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 Weekly Words about New Books in
Independent Bookstores

June 11, 2017

No Lie - These Nonfiction Paperbacks Are Worth Checking Out

The Return: Fathers, Sons and the Land in Between by Hisham Matar. This year's Pulitzer Prize winner for Biography went to Libyan author Matar for what the Pulitzer committee called "a first-person elegy for home and father that exami nes with controlled emotion the past and present of an embattled region." When t he author was a 19-year-old university student in England, his father went m issing u nder mysterious circumstances in Libya. One of the Qaddafi regime's most prominent opponents in exile, he was held in a secret prison. Hisham would never see him again, but he never gave up hope that his father might still be alive. Twenty-two years later, the son returned to his native Libya in search of the truth behind his father's disappearance.  The Return  is the story of what he found there.

In reviewing the book last year, noted author Kazuo Ishiguro wrote:  "A moving, unflinching memoir of a family torn apart by the savage realities of today's Middle East. The crushing of hopes raised by the Arab spring - at both the personal and national levels - is conveyed all the more powerfully because Matar's anger remains controlled, his belief in humanity undimmed."


Grunt: The Curious Science of Humans at War by Mary Roach. She's been called "America's funniest science writer" by the Washington Post, thanks to her eclectic choice of book topics, from cadavers (Stiff) and the science of sex (Bonk) to life in space (Packing For Mars) and the human digestive system (Gulp). Roach has only burnished her reputation with her newest scientific foray, which again showcases her keen curiosity and dogged research. This time out, Roach looks at war and the toll it can take from a fresh perspective, focusing on some of a soldier's most challenging adversaries  - panic, exhaustion, heat, noise  - and the scientists who seek to conquer them.

As usual, Roach immersed herself in the subject. She dodged hostile fire with a Marine Corps paintball team as part of a study on hearing loss and survivability in combat. She visited the fashion design studio of U.S. Army Natick Labs and learned why a zipper is a problem for a sniper. At a mock movie studio, she observed amputee actors helping prepare Marine Corps medics for the shock and gore of combat wounds. With these first-had experiences (and many more), she gives readers an up-close-and-personal look at a full range of soldiers' vulnerabilities and challenges, as well as ways and methods of dealing with them.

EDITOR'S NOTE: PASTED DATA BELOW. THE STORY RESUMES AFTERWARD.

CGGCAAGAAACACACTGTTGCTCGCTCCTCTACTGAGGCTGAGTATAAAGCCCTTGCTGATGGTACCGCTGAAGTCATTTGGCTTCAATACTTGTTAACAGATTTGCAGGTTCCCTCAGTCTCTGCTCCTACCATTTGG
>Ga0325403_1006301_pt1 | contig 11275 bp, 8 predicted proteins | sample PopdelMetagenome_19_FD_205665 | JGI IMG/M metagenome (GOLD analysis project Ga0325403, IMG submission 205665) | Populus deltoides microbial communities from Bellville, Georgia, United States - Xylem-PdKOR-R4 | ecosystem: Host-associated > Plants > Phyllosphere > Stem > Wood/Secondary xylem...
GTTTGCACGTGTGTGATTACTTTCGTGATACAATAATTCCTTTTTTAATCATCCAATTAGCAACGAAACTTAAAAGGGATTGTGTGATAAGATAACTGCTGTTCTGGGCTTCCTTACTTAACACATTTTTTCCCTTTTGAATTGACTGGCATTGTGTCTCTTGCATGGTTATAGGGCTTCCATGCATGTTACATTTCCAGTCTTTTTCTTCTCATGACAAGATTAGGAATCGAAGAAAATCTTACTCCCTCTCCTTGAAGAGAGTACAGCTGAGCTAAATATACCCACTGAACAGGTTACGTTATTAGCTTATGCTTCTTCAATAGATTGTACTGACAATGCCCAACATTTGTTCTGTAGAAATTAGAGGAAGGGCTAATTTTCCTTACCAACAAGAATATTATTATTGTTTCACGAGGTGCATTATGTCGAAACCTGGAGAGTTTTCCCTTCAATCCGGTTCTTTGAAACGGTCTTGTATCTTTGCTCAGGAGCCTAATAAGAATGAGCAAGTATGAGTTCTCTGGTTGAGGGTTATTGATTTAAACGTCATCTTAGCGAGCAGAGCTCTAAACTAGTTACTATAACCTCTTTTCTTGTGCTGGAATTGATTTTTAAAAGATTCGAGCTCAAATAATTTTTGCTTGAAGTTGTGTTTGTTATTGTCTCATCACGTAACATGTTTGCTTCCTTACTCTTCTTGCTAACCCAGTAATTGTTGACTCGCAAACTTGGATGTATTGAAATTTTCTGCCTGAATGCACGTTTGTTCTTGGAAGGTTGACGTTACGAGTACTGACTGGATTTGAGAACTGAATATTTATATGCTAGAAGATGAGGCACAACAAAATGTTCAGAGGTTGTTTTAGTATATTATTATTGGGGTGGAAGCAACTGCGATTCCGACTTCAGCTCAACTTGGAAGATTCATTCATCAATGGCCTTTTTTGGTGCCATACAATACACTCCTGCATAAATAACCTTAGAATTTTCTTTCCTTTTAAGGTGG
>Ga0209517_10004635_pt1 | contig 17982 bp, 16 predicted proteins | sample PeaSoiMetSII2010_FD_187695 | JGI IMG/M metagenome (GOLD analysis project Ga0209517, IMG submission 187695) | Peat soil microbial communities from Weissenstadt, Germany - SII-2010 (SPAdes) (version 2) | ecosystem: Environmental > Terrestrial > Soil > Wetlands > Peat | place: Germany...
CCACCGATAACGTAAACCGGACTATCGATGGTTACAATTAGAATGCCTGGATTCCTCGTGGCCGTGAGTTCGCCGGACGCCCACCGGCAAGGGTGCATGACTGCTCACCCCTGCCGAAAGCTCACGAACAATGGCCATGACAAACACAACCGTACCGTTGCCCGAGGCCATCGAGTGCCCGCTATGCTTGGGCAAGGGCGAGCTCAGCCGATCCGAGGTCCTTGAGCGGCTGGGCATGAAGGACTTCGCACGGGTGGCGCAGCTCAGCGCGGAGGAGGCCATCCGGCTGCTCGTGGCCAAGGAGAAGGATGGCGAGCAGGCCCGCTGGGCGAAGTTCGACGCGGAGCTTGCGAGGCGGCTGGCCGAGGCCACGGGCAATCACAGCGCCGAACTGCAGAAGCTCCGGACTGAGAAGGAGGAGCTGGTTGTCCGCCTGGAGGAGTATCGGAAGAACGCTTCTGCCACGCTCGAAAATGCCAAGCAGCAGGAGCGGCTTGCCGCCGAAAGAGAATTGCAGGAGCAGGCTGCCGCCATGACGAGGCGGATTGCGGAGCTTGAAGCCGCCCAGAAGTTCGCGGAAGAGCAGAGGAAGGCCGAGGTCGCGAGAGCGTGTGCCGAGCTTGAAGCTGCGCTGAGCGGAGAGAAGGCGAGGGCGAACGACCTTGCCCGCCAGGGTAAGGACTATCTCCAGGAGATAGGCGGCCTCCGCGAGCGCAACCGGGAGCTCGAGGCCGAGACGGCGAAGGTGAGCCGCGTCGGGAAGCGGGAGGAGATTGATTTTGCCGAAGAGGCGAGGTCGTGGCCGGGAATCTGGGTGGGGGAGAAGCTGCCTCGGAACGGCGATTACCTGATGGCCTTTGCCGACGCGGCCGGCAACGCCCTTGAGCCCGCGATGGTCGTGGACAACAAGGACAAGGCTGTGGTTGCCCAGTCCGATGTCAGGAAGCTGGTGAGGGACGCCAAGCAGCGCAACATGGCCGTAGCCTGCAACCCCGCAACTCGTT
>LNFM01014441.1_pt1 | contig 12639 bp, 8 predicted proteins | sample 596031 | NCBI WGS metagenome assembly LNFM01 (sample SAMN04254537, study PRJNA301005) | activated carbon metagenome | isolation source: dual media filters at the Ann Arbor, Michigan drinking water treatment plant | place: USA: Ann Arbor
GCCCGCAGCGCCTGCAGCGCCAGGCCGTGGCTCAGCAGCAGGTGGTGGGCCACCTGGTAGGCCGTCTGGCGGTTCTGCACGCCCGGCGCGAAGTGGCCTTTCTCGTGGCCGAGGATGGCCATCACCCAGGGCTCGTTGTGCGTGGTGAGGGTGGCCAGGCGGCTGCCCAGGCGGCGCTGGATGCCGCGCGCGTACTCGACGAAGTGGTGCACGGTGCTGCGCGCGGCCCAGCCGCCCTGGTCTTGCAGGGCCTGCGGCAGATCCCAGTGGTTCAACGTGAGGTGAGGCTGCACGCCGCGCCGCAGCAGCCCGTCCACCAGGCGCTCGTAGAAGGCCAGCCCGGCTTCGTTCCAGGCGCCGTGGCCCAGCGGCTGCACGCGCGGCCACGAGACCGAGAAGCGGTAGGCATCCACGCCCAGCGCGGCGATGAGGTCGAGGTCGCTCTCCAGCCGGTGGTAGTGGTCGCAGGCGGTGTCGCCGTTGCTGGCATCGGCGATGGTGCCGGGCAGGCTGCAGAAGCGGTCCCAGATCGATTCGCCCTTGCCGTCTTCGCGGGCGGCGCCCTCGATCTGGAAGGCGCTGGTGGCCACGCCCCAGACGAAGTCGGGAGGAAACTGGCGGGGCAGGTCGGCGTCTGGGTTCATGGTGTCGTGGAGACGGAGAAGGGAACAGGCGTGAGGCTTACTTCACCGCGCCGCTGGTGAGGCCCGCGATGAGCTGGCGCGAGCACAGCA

Hero Of The Empire: The Boer War, A Daring Escape, And The Making Of Winston Churchill by Candice Millard. Having written previous bestsellers about James Garfield and Theodore Roosevelt, biographer Millard presents the oft-examin ed Winston Churchill from a different perspective, focusing on his extraordinary and little-known exploits during the Boer War. In 1899, at the age of 24, seeking to jump-start his political career, a confident Churchill arrived in South Africa to cover the brutal colonial war between the British and Boer rebels. But just two weeks later, he was taken prisoner. Remarkably, he pulled off a daring escape and traversed hundreds of miles of enemy territory to evade re-capture. Amazingly,after his return to England, Churchill
enlisted, returned to South Africa, fought in several battles, and ultimately liberated the men with whom he had been imprisoned. Millard brings this amazing adventure story to life, while noting the lessons Churchill took from the Boer War that would profoundly affect 20th century history.  
#1 Indie Next Pick  Offers Two Mysteries for Price of One  
 
Magpie Murders by Anthony Horowitz. The prolific Horowitz (more than 40 books published) is no stranger to the mystery genre. Among his best-known works are 
Trigger Mortis, a James Bond novel commissioned by the estate of Ian Fleming, and two Sherlock Holmes novels commissioned by the estate of Sir Arthur Conan Doyle:   The House of Silk and its sequel,
Moriarty
(I loved this one). He is also the author of the bestselling Alex Rider books, a series of spy thrillers for young adults. As a television screenwriter, Horowitz created the British crime dramas   Midsomer Murders and Foyle's War. Now, with his latest effort, he is not content with giving readers merely one puzzle to solve.

Magpie Murders  pays homage to the golden age of British crime fiction and the great detectives of literature, combining a whodunit set in a small village in 1950s England with a second mystery set in the contemporary book publishing world. The two stories mirror and reference each other throughout the novel, as Horowitz uses his command of the genre (see above) to ratchet up the suspense and keep you guessing over both plots. For those looking for a double dose of whodunit this summer, Magpie Murders may be your cup of tea.  
WHERE TO FIND 
AN INDEPENDENT BOOKSTORE

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WHY THE COLUMN?
Hi, I'm Hut Landon, and I work as a bookseller in an independent bookstore in BerkeIey, California.

My goal with this newsletter is to keep readers up to date about new books hitting the shelves, share what indie booksellers are recommending in their stores, and pass on occasional news about the book world.

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